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Home > Public Resources > Trauma Blog > 2015 - October > President’s Message: The Refugee Crisis in Europe, Flooding of the U.S. East Coast and a Sneak Previ

President’s Message: The Refugee Crisis in Europe, Flooding of the U.S. East Coast and a Sneak Preview of the ISTSS 31st Annual Meeting Highlights

October 27, 2015

Today’s unprecedented refugee crisis in Europe with hundreds of thousands of people who have fled their country, crossing the Mediterranean or taking exhausting land routes, emphasizes the worldwide need for knowledge about trauma and its consequences.

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Syria has become the world’s top source country for refugees, surpassing Afghanistan, and so many undertake the long travel to the safer European countries, trying to escape war, persecution and other harrowing circumstances, finding a safe place for their children to grow up. ESTSS, ISTSS’s European partner, is actively trying to provide resources (see ESTSS Statement on Forced Displacement, and articles on refugees published in the Europen Journal of Psychotraumatology), but, in fact, most refugees find their way to neighboring, often relatively poor countries, rather than to Europe (Turner, 2015). (Photo courtesy of Co-Action Publishing)

There is a role for ISTSS here, and we will feature the refugee problem at the ISTSS 31st Annual Meeting in New Orleans, Nov 5-7.

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10 Years After Hurricane Katrina


The ISTSS 31st Annual Meeting is taking place 10 years after Hurricane Katrina. Katrina is regarded as one of the worst disasters in U.S. history. We will pay special attention to the long-term effects of such a disaster. But also today flooding is taking place along the southeast and east coast of the U.S. Coastal floods and high tide--the highest in more than 26 years--combined with torrential rain to create waist-deep flooding in parts of the South Carolina Lowcountry. (Photo: Hurricane Katrina aftermath)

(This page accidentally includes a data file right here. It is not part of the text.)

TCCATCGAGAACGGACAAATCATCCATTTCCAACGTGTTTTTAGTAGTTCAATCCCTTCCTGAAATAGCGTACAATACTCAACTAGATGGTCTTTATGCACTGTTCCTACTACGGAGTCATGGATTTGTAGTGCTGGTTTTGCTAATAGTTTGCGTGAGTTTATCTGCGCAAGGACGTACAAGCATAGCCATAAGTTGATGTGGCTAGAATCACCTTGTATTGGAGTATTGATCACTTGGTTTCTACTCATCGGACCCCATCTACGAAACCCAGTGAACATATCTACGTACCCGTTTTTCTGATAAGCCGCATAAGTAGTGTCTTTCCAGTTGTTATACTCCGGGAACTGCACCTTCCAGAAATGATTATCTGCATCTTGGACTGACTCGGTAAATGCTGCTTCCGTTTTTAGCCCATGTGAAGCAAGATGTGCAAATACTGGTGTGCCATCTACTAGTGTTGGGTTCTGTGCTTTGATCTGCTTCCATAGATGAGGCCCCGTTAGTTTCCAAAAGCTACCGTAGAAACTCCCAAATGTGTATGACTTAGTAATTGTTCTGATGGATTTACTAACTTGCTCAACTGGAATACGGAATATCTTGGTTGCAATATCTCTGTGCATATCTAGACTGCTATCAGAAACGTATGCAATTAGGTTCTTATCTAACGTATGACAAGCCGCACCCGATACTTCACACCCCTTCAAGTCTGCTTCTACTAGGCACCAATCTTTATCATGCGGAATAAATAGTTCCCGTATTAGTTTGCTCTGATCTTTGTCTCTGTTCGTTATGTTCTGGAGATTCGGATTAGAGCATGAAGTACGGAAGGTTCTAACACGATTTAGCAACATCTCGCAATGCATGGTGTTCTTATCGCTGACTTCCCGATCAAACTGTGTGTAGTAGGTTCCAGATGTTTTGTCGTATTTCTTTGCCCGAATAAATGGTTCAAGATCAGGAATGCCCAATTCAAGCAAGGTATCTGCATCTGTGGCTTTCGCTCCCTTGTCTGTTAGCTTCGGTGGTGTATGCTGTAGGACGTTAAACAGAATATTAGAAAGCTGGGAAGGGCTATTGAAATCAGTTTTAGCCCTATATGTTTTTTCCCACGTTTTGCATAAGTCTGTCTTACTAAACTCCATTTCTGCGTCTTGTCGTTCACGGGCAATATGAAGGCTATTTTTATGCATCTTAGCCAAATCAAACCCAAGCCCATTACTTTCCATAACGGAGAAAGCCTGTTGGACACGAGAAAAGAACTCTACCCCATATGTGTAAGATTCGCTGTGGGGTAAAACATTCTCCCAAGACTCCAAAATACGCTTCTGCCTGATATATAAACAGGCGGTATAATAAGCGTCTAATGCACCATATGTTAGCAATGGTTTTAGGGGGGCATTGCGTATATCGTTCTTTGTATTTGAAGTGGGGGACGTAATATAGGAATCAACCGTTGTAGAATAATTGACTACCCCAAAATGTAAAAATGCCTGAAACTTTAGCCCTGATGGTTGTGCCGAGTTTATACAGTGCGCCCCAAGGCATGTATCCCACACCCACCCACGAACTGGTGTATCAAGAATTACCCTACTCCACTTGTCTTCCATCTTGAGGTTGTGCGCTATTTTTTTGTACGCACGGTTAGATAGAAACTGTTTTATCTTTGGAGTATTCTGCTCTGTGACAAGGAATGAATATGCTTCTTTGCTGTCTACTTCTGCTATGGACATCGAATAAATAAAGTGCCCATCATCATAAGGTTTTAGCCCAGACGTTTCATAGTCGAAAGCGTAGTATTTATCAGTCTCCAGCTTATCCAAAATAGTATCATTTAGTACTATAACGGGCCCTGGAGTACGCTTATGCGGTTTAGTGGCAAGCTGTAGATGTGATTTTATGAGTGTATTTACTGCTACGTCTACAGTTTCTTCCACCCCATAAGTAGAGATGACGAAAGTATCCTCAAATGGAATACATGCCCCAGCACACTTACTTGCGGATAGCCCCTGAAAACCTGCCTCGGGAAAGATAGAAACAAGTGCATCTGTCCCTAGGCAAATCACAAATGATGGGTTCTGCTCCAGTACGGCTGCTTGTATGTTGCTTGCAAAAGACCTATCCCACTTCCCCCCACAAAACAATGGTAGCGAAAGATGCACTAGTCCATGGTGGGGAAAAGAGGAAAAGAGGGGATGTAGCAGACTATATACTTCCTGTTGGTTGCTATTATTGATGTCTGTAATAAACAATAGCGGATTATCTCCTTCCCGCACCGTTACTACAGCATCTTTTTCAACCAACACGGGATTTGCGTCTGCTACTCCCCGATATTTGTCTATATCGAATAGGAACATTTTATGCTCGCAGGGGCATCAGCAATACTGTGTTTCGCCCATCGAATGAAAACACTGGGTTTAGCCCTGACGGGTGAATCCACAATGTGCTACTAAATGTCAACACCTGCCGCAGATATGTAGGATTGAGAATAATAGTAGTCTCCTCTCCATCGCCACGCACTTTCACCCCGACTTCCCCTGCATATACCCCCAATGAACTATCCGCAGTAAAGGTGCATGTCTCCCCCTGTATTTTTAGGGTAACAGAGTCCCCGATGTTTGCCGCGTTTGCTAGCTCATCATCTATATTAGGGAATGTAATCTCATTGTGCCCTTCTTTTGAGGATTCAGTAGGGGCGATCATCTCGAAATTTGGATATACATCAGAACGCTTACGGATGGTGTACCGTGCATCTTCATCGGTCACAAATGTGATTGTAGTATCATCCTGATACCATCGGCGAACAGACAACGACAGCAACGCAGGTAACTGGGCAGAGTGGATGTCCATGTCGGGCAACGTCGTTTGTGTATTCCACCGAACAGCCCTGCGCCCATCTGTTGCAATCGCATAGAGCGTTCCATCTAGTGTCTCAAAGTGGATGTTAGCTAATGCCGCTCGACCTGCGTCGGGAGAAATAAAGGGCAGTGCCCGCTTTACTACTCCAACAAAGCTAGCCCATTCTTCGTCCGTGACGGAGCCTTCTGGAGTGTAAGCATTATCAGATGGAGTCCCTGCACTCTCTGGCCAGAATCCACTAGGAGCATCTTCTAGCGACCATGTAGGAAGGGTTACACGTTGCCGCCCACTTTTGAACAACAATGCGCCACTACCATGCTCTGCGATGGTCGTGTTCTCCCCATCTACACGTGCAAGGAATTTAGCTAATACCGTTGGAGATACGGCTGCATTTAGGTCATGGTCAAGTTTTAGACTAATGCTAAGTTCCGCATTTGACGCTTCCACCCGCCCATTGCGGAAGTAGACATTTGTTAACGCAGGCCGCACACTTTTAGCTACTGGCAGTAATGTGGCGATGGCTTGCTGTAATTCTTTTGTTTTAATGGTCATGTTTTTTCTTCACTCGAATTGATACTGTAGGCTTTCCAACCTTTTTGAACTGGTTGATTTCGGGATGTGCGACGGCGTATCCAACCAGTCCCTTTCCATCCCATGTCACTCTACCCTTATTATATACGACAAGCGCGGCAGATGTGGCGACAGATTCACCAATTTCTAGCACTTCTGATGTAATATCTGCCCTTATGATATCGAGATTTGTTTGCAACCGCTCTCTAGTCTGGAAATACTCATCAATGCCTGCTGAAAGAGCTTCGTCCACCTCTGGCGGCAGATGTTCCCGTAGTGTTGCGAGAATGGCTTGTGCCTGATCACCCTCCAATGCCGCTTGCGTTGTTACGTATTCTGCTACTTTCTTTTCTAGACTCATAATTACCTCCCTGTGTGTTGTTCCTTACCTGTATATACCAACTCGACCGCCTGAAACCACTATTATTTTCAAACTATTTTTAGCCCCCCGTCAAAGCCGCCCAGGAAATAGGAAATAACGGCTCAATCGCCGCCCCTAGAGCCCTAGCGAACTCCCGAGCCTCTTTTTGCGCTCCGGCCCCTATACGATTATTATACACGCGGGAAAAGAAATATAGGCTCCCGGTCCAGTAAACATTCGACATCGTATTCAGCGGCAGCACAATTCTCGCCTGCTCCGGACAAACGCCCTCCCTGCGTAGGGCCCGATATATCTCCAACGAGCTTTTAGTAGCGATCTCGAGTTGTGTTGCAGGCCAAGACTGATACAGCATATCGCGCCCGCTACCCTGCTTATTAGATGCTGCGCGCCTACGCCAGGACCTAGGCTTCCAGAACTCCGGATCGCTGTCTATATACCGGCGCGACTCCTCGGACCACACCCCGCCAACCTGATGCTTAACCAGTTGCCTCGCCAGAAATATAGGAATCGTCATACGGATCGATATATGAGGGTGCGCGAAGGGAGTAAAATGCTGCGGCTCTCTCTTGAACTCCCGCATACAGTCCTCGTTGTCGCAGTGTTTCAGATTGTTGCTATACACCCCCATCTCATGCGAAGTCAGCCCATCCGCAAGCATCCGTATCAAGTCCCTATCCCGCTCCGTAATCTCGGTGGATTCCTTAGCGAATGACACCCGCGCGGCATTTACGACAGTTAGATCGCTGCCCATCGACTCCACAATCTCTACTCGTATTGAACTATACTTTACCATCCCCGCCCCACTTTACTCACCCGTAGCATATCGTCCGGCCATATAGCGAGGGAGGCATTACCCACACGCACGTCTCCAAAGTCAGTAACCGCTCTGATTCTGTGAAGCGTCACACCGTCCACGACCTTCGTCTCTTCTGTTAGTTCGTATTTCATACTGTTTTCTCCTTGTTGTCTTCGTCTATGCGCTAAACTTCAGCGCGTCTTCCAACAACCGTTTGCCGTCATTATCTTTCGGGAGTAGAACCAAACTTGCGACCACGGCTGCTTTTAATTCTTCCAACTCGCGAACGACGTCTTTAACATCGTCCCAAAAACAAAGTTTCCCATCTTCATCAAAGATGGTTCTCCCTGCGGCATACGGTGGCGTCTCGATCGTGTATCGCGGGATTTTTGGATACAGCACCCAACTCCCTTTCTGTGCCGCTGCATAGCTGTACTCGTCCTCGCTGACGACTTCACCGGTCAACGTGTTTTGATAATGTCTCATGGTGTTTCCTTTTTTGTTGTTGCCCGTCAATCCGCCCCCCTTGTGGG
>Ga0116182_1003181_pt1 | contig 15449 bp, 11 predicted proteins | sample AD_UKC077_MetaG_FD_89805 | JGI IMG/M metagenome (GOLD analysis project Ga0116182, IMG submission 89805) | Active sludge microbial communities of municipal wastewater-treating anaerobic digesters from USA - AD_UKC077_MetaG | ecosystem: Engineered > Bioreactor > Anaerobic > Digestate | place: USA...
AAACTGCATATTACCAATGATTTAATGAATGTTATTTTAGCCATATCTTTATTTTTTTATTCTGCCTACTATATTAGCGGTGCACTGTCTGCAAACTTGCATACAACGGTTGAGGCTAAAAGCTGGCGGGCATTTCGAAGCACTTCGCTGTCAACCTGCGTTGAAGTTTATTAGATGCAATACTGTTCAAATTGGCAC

I specifically would like to invite you to join the Wednesday evening opening ceremony with a special welcome from the Office of the Mayor of New Orleans. Enjoy an expert panel share their personal and scientific knowledge of trauma, resilience, and recovery 10 years post Hurricane Katrina, and the building of a resilient city. Local music will also be featured, so plan to come early!

Annual Meeting Highlights

We have a record breaking high number of abstracts and participants, but for those who have not yet registered please know that this is a going to be an exceptionally good and interesting meeting. Our Scientific Program Chairs Bernet Elzinga, and Christian Schmahl, together with the Organizing Committee Chair Joanne Davis have managed a fantastic program that should please hard core researchers as well as clinicians.

Here are some highlights in the program:

Opening Keynote Panel: Katrina’s Children 10 Years Later: Crisis, Trauma, Recovery, Resilience (Joy and Howard Osofsky, Lawrason, Speier)

3 Excellent Keynote Speakers on PTSD: John H. Krystal (From Neurobiology to Treatment), Anke Ehlers (Intrusive Re-experiencing in Posttraumatic Stress Disorder: Memory Processes and their Implications for Therapy) and Regina Sullivan (Neurobiology of Early Life Trauma and Attachment)

Invited Presentations: by Lanius, Monson, Gonzalez & McKinnon (Family Perspectives on PTSD); Yehuda, Spiegel, Southwick, Davis, Neylan & Krystal (What I Have Changed My Mind About and Why); Koenen, Galea & Harris (Trauma as a Public Health Issue: From Epidemiology to Policy) and Hendler, Lanius, Bodurka, Ros, & van der Kolk (The Effect of Neurofeedback in PTSD: Why, When and How)

Closing Panel: The Cultural Diversity of Treating PTSD with Drs Schnyder, Ehlers, Foa, Hasan, Mwiti, and Kristensen, which may also be relevant for helping refugees.

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Renowned Master Clinicians:
(David Spiegel, Robyn D. Walser, Martin Bohus) and Master Methodologists (Israel Liberzon, Gustavo Turecki, Rens van de Schoot)

We have a little surprise at the Thursday morning opening you don’t want to miss and last but not least New Orleans is the city of music, make sure to enjoy the French Quarter, a cultural treat in the warm evenings of Lousiana! (Photo courtesy of Julie Z. Coan, https://arteverywhere.us)
   
One year later...

This is my last column. I have enjoyed my term as president a lot, a very enriching experience and hope to have made a small contribution. When I started my aim was to increase the “I” in ISTSS. I think I can say we have made steps in that direction: we have had wide range of Global meetings with ISTSS presence all over the world, the Global Collaboration Project is successfully bringing affiliated partners together, we have developed new collaborations e.g. with the Chilean traumatic stress society, ACET; we have more international members, especially from Africa through our Corresponding Membership Program, and we have a very international Annual meeting ahead of us! In the meantime, our treatment guidelines will be updated by an international team of leaders in the field, chaired by Jon Bisson.

We will have a new board of directors soon. Congratulations to our new president elect, Meaghan O’Donnel who will start her term in November 2016. But first I wish our dynamic Norwegian colleague, Grete Dyb, the best of luck together with an excellent team to lead this thriving Society!